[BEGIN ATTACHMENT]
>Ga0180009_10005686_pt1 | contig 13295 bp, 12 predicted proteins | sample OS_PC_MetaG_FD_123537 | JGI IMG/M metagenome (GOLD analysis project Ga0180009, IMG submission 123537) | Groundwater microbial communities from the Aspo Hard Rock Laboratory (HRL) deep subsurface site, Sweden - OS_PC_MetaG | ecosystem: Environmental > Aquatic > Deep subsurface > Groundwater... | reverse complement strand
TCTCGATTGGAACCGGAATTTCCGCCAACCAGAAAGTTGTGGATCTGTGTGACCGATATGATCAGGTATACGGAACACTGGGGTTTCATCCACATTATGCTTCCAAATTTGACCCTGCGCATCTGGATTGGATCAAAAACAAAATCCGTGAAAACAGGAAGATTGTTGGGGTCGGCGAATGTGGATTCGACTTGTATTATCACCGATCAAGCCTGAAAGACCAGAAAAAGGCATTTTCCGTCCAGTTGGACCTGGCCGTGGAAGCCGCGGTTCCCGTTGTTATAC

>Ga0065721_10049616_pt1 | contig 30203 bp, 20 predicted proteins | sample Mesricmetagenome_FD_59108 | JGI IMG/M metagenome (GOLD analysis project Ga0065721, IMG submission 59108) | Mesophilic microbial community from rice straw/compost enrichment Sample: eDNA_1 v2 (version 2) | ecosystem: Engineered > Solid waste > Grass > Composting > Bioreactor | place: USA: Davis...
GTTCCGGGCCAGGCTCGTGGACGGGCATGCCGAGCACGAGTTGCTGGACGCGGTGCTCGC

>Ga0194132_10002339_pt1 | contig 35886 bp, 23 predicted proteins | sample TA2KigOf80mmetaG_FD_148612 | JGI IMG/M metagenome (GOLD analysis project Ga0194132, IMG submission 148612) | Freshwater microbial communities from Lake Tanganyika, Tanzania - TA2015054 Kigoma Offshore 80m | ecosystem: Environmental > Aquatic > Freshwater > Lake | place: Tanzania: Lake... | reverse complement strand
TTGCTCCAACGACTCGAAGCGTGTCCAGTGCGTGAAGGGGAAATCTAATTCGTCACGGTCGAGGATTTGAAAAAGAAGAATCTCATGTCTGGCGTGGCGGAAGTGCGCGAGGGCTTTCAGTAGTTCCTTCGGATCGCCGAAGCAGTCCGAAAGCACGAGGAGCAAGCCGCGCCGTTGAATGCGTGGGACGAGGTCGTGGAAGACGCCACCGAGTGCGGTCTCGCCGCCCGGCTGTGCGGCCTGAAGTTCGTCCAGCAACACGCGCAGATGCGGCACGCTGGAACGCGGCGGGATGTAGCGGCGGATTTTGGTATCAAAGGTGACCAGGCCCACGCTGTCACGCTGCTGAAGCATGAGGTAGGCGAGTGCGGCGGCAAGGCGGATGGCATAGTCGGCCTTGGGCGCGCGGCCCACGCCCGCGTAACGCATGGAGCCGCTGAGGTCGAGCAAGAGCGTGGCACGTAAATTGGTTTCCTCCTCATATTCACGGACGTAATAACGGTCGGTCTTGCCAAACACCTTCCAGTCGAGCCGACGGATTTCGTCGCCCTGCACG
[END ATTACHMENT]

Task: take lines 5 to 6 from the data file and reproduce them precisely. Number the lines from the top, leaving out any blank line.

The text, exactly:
>Ga0194132_10002339_pt1 | contig 35886 bp, 23 predicted proteins | sample TA2KigOf80mmetaG_FD_148612 | JGI IMG/M metagenome (GOLD analysis project Ga0194132, IMG submission 148612) | Freshwater microbial communities from Lake Tanganyika, Tanzania - TA2015054 Kigoma Offshore 80m | ecosystem: Environmental > Aquatic > Freshwater > Lake | place: Tanzania: Lake... | reverse complement strand
TTGCTCCAACGACTCGAAGCGTGTCCAGTGCGTGAAGGGGAAATCTAATTCGTCACGGTCGAGGATTTGAAAAAGAAGAATCTCATGTCTGGCGTGGCGGAAGTGCGCGAGGGCTTTCAGTAGTTCCTTCGGATCGCCGAAGCAGTCCGAAAGCACGAGGAGCAAGCCGCGCCGTTGAATGCGTGGGACGAGGTCGTGGAAGACGCCACCGAGTGCGGTCTCGCCGCCCGGCTGTGCGGCCTGAAGTTCGTCCAGCAACACGCGCAGATGCGGCACGCTGGAACGCGGCGGGATGTAGCGGCGGATTTTGGTATCAAAGGTGACCAGGCCCACGCTGTCACGCTGCTGAAGCATGAGGTAGGCGAGTGCGGCGGCAAGGCGGATGGCATAGTCGGCCTTGGGCGCGCGGCCCACGCCCGCGTAACGCATGGAGCCGCTGAGGTCGAGCAAGAGCGTGGCACGTAAATTGGTTTCCTCCTCATATTCACGGACGTAATAACGGTCGGTCTTGCCAAACACCTTCCAGTCGAGCCGACGGATTTCGTCGCCCTGCACG